The National Register of Historic Places lists more than 95,000 sites that are important to the story of the United States. Register entries often ignore the topic of slavery or mention it only in passing, an Associated Press review found.
Many famous historic sites such as George Washington’s Mount Vernon estate and Thomas Jefferson’s Monticello home avoid the details of their slave ownership.
Lesser-known plantation homes in the rural South such as The Whitney, which documents slavery at a pre-Civil War plantation near New Orleans, its entry in the National Register, completed in 1992 before the current owner purchased it, doesn’t mention the slaves who were housed there.
The same can said for Magnolia Grove, a state-owned antebellum plantation home dating to 1835 in Greensboro, Alabama, has a slave cabin that tourists can visit, plus displays about enslaved people, yet its 1972 entry on the National Register doesn’t mention slaves.
The state-operated Kingsley Plantation near Jacksonville, Florida, was home to slaves, yet its National Register entry doesn’t say who they were or how they were forced to work.
Visitors to Mount Vernon or Monticello in Virginia can now hear stories and see exhibits about slave life, but those features were added long after the landmarks became some of the first sites listed in the National Register.
Congress established the National Register of Historic Places under a 1966 historic preservation act aimed at coordinating preservation work and highlighting the nation’s most historic sites.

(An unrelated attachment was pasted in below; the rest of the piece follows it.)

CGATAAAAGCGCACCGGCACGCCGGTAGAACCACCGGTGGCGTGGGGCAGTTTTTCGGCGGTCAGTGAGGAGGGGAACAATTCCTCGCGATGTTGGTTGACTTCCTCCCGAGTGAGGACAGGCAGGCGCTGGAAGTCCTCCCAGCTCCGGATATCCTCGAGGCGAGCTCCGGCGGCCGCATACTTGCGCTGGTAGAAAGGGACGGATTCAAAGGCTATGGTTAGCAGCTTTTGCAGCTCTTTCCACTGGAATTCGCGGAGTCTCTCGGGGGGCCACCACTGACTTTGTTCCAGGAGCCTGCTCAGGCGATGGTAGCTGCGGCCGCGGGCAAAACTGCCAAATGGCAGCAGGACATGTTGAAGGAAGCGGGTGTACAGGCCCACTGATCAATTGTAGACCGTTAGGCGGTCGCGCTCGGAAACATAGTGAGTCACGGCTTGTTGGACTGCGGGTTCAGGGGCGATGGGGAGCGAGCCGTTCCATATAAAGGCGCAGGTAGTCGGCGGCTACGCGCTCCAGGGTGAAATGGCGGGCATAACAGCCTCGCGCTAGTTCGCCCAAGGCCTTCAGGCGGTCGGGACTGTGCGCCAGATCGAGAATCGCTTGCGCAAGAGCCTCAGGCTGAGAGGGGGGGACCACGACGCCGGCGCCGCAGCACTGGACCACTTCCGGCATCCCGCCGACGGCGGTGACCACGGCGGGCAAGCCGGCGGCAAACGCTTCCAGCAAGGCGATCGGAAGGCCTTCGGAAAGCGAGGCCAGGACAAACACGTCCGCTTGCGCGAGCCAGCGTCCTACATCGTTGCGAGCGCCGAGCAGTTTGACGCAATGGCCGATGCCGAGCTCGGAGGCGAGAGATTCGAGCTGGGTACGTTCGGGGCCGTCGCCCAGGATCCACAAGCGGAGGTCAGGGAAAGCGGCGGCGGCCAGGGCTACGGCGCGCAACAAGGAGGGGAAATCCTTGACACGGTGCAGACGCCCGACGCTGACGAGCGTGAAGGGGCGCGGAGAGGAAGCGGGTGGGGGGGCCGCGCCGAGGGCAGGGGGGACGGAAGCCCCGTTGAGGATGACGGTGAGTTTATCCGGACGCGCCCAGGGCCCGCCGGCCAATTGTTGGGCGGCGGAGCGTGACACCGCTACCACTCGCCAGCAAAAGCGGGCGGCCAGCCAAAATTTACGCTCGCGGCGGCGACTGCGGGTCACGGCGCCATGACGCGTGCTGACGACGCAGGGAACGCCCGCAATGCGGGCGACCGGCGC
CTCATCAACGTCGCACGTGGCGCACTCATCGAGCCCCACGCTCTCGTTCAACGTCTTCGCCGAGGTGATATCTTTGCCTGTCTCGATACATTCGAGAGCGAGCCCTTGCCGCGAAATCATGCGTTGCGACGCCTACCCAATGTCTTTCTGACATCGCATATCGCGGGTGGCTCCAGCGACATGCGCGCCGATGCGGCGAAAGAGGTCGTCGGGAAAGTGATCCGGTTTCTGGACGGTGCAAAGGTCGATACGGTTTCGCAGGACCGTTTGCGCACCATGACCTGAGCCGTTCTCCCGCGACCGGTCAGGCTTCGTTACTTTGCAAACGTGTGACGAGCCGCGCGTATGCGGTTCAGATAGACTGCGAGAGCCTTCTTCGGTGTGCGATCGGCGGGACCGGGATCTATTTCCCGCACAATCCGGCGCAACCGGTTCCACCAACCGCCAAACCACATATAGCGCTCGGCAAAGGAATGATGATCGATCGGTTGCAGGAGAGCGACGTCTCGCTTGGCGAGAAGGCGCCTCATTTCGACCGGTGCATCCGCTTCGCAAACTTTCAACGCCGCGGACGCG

Along with bragging rights, a listing on the National Register can help property owners financially. More than $160 billion has been invested in preserving 44,000 historic places nationwide under a tax credit program approved in 1976, according to the National Park Service, which oversees the program.
Property owners, local groups and government agencies nominate sites for inclusion on the National Register, noting architectural features, historic significance and other information. State preservation offices review the nominations and submit them to the Park Service for a final decision.
Those nomination forms, available on government websites, make up the bulk of information that’s publicly available about places listed on the register, the Park Service said. And they often ignore the enslaved people who provided the labor on antebellum plantations.
With hundreds of old plantations listed on the National Register and many preservationists focused on saving endangered sites rather than updating information about existing ones, rounding out the history of antebellum farms could take years.